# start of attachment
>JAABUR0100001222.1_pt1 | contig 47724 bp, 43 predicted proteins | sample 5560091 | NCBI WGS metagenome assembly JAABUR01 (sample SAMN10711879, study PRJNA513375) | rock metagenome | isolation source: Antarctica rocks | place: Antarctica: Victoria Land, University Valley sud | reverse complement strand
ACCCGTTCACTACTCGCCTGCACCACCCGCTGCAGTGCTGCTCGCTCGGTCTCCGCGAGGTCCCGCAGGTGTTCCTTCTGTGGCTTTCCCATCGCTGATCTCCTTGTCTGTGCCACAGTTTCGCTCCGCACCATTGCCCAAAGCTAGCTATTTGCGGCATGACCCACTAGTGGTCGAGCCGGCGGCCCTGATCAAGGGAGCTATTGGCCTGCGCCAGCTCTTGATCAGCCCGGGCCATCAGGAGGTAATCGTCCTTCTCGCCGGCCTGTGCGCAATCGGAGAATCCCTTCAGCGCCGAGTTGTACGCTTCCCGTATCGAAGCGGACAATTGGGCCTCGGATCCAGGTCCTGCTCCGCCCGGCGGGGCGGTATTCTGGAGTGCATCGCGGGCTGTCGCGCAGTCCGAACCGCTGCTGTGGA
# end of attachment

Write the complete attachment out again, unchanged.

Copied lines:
>JAABUR0100001222.1_pt1 | contig 47724 bp, 43 predicted proteins | sample 5560091 | NCBI WGS metagenome assembly JAABUR01 (sample SAMN10711879, study PRJNA513375) | rock metagenome | isolation source: Antarctica rocks | place: Antarctica: Victoria Land, University Valley sud | reverse complement strand
ACCCGTTCACTACTCGCCTGCACCACCCGCTGCAGTGCTGCTCGCTCGGTCTCCGCGAGGTCCCGCAGGTGTTCCTTCTGTGGCTTTCCCATCGCTGATCTCCTTGTCTGTGCCACAGTTTCGCTCCGCACCATTGCCCAAAGCTAGCTATTTGCGGCATGACCCACTAGTGGTCGAGCCGGCGGCCCTGATCAAGGGAGCTATTGGCCTGCGCCAGCTCTTGATCAGCCCGGGCCATCAGGAGGTAATCGTCCTTCTCGCCGGCCTGTGCGCAATCGGAGAATCCCTTCAGCGCCGAGTTGTACGCTTCCCGTATCGAAGCGGACAATTGGGCCTCGGATCCAGGTCCTGCTCCGCCCGGCGGGGCGGTATTCTGGAGTGCATCGCGGGCTGTCGCGCAGTCCGAACCGCTGCTGTGGA